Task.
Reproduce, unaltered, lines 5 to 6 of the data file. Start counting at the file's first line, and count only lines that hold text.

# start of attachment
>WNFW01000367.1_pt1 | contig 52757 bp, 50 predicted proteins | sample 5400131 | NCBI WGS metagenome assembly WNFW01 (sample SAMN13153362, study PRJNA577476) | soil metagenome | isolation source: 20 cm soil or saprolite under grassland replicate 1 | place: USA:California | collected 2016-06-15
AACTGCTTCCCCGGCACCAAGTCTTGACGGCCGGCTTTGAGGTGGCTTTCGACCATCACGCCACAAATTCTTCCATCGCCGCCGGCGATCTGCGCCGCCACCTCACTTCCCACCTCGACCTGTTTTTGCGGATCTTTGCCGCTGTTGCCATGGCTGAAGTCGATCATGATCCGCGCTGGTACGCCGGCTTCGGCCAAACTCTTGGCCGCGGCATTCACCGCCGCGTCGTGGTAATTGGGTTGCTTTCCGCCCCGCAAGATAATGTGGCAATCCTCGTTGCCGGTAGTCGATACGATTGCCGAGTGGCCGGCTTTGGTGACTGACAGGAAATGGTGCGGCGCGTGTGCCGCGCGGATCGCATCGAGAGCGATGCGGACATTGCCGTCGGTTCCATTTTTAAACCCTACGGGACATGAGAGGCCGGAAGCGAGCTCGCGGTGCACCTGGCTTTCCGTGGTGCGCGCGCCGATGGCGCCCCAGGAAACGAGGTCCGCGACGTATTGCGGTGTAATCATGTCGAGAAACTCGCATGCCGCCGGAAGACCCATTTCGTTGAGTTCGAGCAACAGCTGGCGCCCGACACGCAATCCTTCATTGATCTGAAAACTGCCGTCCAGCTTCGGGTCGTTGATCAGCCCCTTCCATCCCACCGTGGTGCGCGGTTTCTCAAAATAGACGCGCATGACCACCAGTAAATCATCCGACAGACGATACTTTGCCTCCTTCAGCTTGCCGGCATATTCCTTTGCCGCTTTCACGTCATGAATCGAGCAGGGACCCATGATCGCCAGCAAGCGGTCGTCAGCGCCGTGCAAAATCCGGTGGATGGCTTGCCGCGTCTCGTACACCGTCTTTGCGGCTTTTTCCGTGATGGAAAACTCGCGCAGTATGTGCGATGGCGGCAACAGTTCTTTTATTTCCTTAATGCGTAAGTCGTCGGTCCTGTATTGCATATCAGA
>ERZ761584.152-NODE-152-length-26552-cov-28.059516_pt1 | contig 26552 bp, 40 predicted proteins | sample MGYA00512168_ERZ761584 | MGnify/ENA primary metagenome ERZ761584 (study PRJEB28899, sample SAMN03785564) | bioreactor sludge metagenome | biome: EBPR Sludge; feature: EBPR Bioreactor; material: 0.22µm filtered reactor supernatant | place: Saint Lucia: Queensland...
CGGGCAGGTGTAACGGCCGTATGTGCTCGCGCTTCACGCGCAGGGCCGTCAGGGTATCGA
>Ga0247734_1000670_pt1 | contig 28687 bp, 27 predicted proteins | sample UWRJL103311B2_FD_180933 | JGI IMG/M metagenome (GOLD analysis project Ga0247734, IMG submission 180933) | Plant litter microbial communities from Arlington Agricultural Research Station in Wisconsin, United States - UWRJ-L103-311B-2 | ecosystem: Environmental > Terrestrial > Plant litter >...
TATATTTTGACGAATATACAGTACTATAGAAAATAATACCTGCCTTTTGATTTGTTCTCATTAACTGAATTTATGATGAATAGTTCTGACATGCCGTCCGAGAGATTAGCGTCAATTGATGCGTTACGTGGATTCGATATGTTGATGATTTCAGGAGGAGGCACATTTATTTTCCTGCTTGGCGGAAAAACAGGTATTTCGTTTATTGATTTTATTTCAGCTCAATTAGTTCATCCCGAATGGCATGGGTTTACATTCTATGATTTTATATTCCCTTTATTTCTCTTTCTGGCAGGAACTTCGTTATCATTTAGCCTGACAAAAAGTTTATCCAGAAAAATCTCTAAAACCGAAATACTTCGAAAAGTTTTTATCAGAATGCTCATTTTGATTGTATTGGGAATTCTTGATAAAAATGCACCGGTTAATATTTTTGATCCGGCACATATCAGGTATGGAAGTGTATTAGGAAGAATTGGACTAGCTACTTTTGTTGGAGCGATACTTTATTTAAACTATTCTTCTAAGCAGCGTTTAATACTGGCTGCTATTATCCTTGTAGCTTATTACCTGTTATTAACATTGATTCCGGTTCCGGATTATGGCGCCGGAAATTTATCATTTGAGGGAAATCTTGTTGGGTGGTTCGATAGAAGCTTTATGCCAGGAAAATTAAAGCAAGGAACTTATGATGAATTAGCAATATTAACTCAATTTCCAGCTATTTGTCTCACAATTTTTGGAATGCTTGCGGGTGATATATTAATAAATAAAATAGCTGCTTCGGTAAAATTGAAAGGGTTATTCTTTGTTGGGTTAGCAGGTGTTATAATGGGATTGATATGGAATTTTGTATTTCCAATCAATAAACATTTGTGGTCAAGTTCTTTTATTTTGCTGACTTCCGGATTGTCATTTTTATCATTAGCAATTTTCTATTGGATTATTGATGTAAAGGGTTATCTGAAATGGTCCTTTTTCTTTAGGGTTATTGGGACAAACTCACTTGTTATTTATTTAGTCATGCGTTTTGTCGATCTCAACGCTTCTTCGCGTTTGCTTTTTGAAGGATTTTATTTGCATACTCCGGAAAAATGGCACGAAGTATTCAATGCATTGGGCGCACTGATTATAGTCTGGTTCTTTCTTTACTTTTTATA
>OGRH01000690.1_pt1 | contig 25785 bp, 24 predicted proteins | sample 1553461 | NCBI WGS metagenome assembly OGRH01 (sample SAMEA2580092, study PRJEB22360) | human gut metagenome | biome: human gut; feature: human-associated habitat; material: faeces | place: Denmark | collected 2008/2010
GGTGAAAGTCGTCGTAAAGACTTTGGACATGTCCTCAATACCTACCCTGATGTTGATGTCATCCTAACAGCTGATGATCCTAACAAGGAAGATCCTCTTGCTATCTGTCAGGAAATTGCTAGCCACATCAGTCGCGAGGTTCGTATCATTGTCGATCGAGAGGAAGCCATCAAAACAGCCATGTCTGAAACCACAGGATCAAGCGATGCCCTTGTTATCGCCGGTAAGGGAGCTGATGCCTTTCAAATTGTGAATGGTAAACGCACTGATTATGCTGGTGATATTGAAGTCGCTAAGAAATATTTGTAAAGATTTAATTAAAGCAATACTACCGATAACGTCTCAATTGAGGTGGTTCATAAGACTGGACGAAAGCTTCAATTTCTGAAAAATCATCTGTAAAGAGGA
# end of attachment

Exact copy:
>Ga0247734_1000670_pt1 | contig 28687 bp, 27 predicted proteins | sample UWRJL103311B2_FD_180933 | JGI IMG/M metagenome (GOLD analysis project Ga0247734, IMG submission 180933) | Plant litter microbial communities from Arlington Agricultural Research Station in Wisconsin, United States - UWRJ-L103-311B-2 | ecosystem: Environmental > Terrestrial > Plant litter >...
TATATTTTGACGAATATACAGTACTATAGAAAATAATACCTGCCTTTTGATTTGTTCTCATTAACTGAATTTATGATGAATAGTTCTGACATGCCGTCCGAGAGATTAGCGTCAATTGATGCGTTACGTGGATTCGATATGTTGATGATTTCAGGAGGAGGCACATTTATTTTCCTGCTTGGCGGAAAAACAGGTATTTCGTTTATTGATTTTATTTCAGCTCAATTAGTTCATCCCGAATGGCATGGGTTTACATTCTATGATTTTATATTCCCTTTATTTCTCTTTCTGGCAGGAACTTCGTTATCATTTAGCCTGACAAAAAGTTTATCCAGAAAAATCTCTAAAACCGAAATACTTCGAAAAGTTTTTATCAGAATGCTCATTTTGATTGTATTGGGAATTCTTGATAAAAATGCACCGGTTAATATTTTTGATCCGGCACATATCAGGTATGGAAGTGTATTAGGAAGAATTGGACTAGCTACTTTTGTTGGAGCGATACTTTATTTAAACTATTCTTCTAAGCAGCGTTTAATACTGGCTGCTATTATCCTTGTAGCTTATTACCTGTTATTAACATTGATTCCGGTTCCGGATTATGGCGCCGGAAATTTATCATTTGAGGGAAATCTTGTTGGGTGGTTCGATAGAAGCTTTATGCCAGGAAAATTAAAGCAAGGAACTTATGATGAATTAGCAATATTAACTCAATTTCCAGCTATTTGTCTCACAATTTTTGGAATGCTTGCGGGTGATATATTAATAAATAAAATAGCTGCTTCGGTAAAATTGAAAGGGTTATTCTTTGTTGGGTTAGCAGGTGTTATAATGGGATTGATATGGAATTTTGTATTTCCAATCAATAAACATTTGTGGTCAAGTTCTTTTATTTTGCTGACTTCCGGATTGTCATTTTTATCATTAGCAATTTTCTATTGGATTATTGATGTAAAGGGTTATCTGAAATGGTCCTTTTTCTTTAGGGTTATTGGGACAAACTCACTTGTTATTTATTTAGTCATGCGTTTTGTCGATCTCAACGCTTCTTCGCGTTTGCTTTTTGAAGGATTTTATTTGCATACTCCGGAAAAATGGCACGAAGTATTCAATGCATTGGGCGCACTGATTATAGTCTGGTTCTTTCTTTACTTTTTATA